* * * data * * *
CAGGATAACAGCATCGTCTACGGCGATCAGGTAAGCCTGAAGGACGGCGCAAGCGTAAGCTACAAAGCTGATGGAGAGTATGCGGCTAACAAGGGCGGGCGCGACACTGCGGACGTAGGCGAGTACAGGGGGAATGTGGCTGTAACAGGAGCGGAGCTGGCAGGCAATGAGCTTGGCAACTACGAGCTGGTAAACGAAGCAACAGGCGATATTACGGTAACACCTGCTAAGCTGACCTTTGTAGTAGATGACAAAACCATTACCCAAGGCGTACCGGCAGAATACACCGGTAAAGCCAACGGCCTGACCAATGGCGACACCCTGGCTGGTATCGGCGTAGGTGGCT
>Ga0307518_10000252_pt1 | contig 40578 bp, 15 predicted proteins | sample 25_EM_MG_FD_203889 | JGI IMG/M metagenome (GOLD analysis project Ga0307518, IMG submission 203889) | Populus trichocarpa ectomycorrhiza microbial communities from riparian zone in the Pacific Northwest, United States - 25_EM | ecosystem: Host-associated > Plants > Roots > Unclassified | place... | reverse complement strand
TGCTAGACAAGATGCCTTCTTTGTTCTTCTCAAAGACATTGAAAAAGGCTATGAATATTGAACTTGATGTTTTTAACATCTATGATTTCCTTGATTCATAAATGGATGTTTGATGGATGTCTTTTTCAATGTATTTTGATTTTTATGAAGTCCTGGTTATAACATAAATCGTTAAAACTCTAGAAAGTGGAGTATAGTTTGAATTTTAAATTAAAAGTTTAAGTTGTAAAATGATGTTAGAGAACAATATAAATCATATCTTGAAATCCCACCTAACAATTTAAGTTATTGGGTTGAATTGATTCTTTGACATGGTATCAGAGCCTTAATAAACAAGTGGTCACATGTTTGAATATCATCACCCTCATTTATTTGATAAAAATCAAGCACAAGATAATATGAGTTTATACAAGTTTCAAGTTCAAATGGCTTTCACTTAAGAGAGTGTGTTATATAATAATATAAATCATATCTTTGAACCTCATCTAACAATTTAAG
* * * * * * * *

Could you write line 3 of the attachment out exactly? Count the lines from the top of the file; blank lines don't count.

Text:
TGCTAGACAAGATGCCTTCTTTGTTCTTCTCAAAGACATTGAAAAAGGCTATGAATATTGAACTTGATGTTTTTAACATCTATGATTTCCTTGATTCATAAATGGATGTTTGATGGATGTCTTTTTCAATGTATTTTGATTTTTATGAAGTCCTGGTTATAACATAAATCGTTAAAACTCTAGAAAGTGGAGTATAGTTTGAATTTTAAATTAAAAGTTTAAGTTGTAAAATGATGTTAGAGAACAATATAAATCATATCTTGAAATCCCACCTAACAATTTAAGTTATTGGGTTGAATTGATTCTTTGACATGGTATCAGAGCCTTAATAAACAAGTGGTCACATGTTTGAATATCATCACCCTCATTTATTTGATAAAAATCAAGCACAAGATAATATGAGTTTATACAAGTTTCAAGTTCAAATGGCTTTCACTTAAGAGAGTGTGTTATATAATAATATAAATCATATCTTTGAACCTCATCTAACAATTTAAG